In an internal company meeting back in November of last year, EA CEO Andrew Wilson reportedly talked about how the FIFA license has actually hindered the company from expanding its soccer franchise into new horizons.
As reported by VGC, Wilson told many of EA’s employees that the FIFA license is nothing but essentially just four letters on a box for every non-World Cup year. He also talked about how this license is not paramount to the franchise’s brand identity in the grand scheme of things, and that EA might just be better off without this highly expensive and highly restrictive license.
“I would argue – and this may be a little biased – that the FIFA brand has more meaning as a video game than it does a governing body of soccer,” Wilson said. “We don’t take that for granted and we try not to be arrogant. We’ve worked really hard to try and make FIFA understand what we need for the future.
“Basically, what we get from FIFA in a non-World Cup year is the four letters on the front of the box, in a world where most people don’t even see the box anymore because they buy the game digitally.”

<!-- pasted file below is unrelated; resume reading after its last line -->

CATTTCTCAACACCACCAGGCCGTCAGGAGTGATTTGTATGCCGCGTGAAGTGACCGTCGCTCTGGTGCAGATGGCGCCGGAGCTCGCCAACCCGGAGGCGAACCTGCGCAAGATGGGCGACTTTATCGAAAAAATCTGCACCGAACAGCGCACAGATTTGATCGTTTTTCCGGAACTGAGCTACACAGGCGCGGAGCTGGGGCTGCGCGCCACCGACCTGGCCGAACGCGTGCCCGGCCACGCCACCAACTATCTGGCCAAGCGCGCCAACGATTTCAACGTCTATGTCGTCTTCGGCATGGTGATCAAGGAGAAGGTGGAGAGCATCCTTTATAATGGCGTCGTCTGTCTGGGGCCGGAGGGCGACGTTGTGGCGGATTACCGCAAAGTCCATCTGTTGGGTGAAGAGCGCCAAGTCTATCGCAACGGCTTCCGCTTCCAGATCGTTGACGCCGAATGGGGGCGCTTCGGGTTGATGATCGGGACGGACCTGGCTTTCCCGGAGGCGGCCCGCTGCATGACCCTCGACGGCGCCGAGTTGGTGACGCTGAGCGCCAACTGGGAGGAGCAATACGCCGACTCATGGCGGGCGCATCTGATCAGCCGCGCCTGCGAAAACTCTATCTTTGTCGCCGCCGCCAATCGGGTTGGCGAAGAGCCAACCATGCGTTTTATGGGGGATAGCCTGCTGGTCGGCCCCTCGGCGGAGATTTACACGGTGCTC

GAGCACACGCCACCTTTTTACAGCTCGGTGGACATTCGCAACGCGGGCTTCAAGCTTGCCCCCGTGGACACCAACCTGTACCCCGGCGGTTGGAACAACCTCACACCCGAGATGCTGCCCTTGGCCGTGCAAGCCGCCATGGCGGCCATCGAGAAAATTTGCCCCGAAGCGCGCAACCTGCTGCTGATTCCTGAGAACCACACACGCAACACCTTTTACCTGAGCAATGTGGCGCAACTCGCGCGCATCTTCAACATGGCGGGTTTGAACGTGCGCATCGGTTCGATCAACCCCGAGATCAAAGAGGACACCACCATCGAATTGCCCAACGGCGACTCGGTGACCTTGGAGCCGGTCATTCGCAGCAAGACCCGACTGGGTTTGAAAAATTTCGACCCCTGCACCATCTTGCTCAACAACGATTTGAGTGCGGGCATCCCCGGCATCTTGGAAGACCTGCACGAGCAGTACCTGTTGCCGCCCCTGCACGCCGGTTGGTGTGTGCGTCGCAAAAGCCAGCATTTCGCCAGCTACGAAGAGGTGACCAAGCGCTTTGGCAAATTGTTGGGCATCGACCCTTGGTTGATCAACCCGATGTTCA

Instead, the company could focus on including more commercial brands like Nike into the game. In addition to this, EA could also expand beyond traditional 11v11 football and its current digital ecosystems.
“Our players tell us they want more modes of play, different things beyond 11v11 and different types of gameplay. I would tell you, it’s been a fight to get FIFA to acknowledge the types of things that we want to create, because they say our licence only covers certain categories,” Wilson reportedly said.
“Our players want us to expand into the digital ecosystem more broadly… our fans are telling us they want us to go and participate in that space. Our FIFA licence has actually precluded us from doing a lot of this stuff. Again, FIFA is just the name on the box, but they’ve precluded our ability to be able to branch into the areas that players want.”
The FIFA organization is reportedly asking for a license fee of $2.5 billion for every World Cup cycle over the next decade, which is double that of what EA has been paying up until this point. Back in November of last year, EA FIFA branding boss David Jackson described the relations between EA and FIFA as “bitter” and said that the company wasn’t sure whether it would move forward with the partner- read more on that through here.
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